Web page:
by Annette Bridges. ©2009. All rights reserved.
A middle-aged, unassuming and unglamorous woman walks out on the stage and sings before judges, a large audience and millions on television. It’s a talent contest — Britain’s Got Talent — to be specific. And the reaction is surprise and shock when she displays an extraordinary voice.
Since her appearance on the show, her performance has been viewed by more than 100 million on YouTube — making her a global, Internet sensation. In fact, her video is expected to soon become the most viewed YouTube clip of all time. I admit that when I watched her on YouTube, I was captivated, astounded and brought to tears.
But why did I — along with many others — have this reaction?
Did I really believe that only those with beautiful faces and bodies could have beautiful voices? Why shouldn’t it be just as natural for a woman in her late forties to pursue her dream than it is for someone in their twenties?
I think my emotions were aroused as I witnessed the transformation of the audience’s response to this woman. Her name is Susan Boyle, by the way. And she sang “I dreamed a dream” from Les Miserables.
When she first walked out on the stage, the camera showed a skeptical and scornful audience. Even the judges were rolling their eyes and raising their eyebrows as they questioned why she was bothering to audition. And they were amused when she expressed her hopes to become a professional singer like British musical theater star, Elaine Paige.
She didn’t react to the teasing with hurt feelings or embarrassment but countered with wit and humor.
It seemed likely that Susan was very familiar with low expectations of her, making it all the more powerful to witness the saying — “You can’t judge a book by its cover” — proven true and lived out before a worldwide audience.
The moment Susan began to sing, the audience’s demeanor immediately changed from doubt and sarcasm to applause and wonder. Everyone was ecstatic to have their first impression proven wrong. A lesson on passing judgment and making assumptions was learned like a cold splash of water to our arrogant faces.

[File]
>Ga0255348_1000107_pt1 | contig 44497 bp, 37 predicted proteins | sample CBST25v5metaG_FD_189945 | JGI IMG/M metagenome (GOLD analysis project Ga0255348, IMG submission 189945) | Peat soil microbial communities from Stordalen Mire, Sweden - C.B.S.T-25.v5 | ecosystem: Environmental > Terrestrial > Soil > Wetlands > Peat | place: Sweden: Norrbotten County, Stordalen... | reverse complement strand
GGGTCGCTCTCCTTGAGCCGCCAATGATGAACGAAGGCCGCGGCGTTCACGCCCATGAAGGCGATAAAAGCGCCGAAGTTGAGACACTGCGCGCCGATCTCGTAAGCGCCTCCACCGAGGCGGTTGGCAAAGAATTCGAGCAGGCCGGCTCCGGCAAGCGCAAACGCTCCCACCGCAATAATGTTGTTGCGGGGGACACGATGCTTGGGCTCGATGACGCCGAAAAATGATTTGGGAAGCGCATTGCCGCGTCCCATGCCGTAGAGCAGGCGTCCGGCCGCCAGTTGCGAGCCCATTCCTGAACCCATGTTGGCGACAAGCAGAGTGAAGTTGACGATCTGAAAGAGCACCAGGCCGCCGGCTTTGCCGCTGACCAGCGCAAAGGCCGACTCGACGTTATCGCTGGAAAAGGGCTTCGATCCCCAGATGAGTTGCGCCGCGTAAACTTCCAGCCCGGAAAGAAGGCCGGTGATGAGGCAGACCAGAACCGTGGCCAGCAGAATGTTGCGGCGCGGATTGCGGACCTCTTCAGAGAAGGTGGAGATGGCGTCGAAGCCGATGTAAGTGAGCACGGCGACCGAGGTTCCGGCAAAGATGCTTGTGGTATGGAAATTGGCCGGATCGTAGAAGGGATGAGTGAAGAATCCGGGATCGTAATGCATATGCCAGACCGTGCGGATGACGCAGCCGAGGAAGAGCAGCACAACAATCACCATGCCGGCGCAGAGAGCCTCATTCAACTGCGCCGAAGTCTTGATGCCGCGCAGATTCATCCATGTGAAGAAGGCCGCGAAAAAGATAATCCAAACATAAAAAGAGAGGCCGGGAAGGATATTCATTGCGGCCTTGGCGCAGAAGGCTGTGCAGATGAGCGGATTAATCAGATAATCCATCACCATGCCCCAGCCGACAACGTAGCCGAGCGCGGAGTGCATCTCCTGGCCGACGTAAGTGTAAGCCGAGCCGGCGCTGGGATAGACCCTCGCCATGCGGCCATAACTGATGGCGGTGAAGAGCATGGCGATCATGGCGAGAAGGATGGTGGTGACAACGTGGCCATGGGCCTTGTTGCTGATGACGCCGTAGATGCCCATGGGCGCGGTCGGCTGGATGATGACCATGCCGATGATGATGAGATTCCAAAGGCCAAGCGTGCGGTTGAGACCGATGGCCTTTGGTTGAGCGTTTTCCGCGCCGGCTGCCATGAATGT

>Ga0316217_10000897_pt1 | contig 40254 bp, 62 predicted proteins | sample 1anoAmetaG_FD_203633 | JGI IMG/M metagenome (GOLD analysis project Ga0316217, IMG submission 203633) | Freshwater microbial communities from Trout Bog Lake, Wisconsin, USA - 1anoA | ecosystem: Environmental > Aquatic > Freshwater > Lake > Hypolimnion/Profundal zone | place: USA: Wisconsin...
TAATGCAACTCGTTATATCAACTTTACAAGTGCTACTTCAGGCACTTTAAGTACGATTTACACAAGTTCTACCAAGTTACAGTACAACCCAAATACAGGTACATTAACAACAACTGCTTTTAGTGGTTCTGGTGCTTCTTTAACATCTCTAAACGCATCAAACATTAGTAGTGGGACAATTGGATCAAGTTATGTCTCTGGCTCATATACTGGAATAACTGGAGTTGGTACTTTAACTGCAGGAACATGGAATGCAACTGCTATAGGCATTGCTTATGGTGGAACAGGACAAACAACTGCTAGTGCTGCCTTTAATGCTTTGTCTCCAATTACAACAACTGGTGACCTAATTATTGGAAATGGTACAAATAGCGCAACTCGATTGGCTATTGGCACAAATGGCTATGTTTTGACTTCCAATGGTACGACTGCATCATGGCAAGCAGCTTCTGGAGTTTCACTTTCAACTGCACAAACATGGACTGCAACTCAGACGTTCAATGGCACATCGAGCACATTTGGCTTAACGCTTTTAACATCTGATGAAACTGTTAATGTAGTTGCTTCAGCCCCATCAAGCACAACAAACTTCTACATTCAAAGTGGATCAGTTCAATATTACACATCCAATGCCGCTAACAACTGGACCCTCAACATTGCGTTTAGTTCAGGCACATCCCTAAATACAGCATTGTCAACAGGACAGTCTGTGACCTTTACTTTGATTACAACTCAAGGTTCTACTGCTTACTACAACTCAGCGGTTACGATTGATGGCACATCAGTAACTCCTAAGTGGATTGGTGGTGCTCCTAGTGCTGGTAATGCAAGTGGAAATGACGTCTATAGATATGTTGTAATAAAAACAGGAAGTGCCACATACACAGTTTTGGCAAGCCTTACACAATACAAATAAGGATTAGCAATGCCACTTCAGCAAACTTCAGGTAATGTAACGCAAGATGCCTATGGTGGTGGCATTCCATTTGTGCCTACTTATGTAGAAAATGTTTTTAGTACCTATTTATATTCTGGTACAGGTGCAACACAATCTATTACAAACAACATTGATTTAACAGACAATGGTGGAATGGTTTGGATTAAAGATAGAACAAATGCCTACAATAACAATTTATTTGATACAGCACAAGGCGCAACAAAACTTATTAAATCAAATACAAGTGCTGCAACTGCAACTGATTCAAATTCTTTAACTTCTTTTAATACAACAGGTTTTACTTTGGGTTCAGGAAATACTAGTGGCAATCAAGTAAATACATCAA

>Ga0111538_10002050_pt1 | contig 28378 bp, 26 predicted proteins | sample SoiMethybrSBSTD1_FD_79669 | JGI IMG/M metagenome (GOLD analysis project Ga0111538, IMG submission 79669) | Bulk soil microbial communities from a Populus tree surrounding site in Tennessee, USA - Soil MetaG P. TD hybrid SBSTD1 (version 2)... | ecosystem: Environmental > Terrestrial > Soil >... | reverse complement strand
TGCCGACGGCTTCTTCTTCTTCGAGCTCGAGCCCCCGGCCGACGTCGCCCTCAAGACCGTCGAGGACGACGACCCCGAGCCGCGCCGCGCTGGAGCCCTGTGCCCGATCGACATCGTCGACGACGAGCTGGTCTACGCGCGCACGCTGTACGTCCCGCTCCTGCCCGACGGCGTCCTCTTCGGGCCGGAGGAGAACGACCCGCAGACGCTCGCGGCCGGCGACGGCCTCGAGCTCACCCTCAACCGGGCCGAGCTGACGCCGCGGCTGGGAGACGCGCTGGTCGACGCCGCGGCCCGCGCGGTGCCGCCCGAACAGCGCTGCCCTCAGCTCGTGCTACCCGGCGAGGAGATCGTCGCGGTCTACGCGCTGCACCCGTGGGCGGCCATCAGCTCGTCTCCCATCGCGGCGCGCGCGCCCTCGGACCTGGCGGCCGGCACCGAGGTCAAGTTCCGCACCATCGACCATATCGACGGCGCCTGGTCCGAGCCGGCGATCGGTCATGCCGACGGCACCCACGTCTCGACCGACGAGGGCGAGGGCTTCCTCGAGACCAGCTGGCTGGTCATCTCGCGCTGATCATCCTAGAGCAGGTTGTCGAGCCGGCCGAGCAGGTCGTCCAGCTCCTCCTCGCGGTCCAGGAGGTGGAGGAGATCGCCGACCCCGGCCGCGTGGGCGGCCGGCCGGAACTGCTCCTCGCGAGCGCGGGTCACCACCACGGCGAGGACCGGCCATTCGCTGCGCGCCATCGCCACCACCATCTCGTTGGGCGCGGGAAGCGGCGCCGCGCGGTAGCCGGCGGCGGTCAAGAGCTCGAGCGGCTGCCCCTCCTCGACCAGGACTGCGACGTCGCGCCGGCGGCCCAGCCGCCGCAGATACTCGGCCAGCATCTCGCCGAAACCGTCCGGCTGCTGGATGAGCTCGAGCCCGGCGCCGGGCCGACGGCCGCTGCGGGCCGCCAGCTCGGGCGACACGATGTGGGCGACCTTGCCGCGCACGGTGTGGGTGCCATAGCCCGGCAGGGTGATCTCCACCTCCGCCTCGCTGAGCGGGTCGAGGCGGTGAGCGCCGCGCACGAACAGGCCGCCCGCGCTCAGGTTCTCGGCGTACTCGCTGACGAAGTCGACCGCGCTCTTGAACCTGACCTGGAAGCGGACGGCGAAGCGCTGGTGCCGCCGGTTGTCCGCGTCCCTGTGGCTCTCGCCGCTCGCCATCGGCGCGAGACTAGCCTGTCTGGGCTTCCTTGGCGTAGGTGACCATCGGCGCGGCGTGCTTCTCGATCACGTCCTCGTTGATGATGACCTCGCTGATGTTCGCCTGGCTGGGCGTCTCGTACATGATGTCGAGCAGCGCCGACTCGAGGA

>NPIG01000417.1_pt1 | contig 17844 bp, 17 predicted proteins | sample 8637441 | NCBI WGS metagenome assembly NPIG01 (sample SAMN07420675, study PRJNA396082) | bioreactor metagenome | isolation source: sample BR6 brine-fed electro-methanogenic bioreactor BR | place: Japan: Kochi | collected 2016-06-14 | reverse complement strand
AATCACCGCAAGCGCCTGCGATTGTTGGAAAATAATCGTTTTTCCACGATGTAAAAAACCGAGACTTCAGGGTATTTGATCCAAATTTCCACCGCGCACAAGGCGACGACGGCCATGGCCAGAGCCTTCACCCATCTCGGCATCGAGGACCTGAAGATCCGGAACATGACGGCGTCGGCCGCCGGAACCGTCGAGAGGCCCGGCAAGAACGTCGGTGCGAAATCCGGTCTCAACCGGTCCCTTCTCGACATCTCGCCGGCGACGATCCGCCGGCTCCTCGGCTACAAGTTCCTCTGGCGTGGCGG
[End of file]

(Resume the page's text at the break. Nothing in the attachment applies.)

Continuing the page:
I’m three years older than Susan, and the fact that she would be pursuing her dream at this point in her life resonates with me and gives me encouragement that it is never too late to begin.
I think some of my tears were also at the thought of the world being deprived of her inspiring voice until now. And I can’t help but wonder how much more undiscovered talent remains silent or stifled and perhaps may never be shared with the rest of us. I’m also thinking about dream upon dream I’ve never acted upon.
Being inspired by Susan’s angelic voice is not something I would have wanted to miss. I’m beginning to understand more about the interconnectedness of humanity. What we do or don’t do with our lives matters. We make a difference to those our lives touch.
Do you have a dream you’ve tucked away on a high shelf with the hope you’ll get it down someday and do something about it?
Susan Boyle has shown the world that there are no time limitations or requirements for acting upon our dreams. And she is showing each of us how to reach them.
Does it take courage? Perhaps so, but even more as Susan is showing us, achieving dreams requires being yourself — genuine, authentic, honest, real. Her authenticity has given the world hope at a time when we’re all trying to figure out how to make changes and improvements to dire situations. Maybe the answers are within each of us.
There is no better time than the present to be true to yourself — to pursue dreams and set about reaching goals. We all have unique, God-given talents and skills that need to be used and are meant to be shared. We may not all be singers, but we all have a purpose to be fulfilled.
Let’s get busy doing just that. The world needs each of us!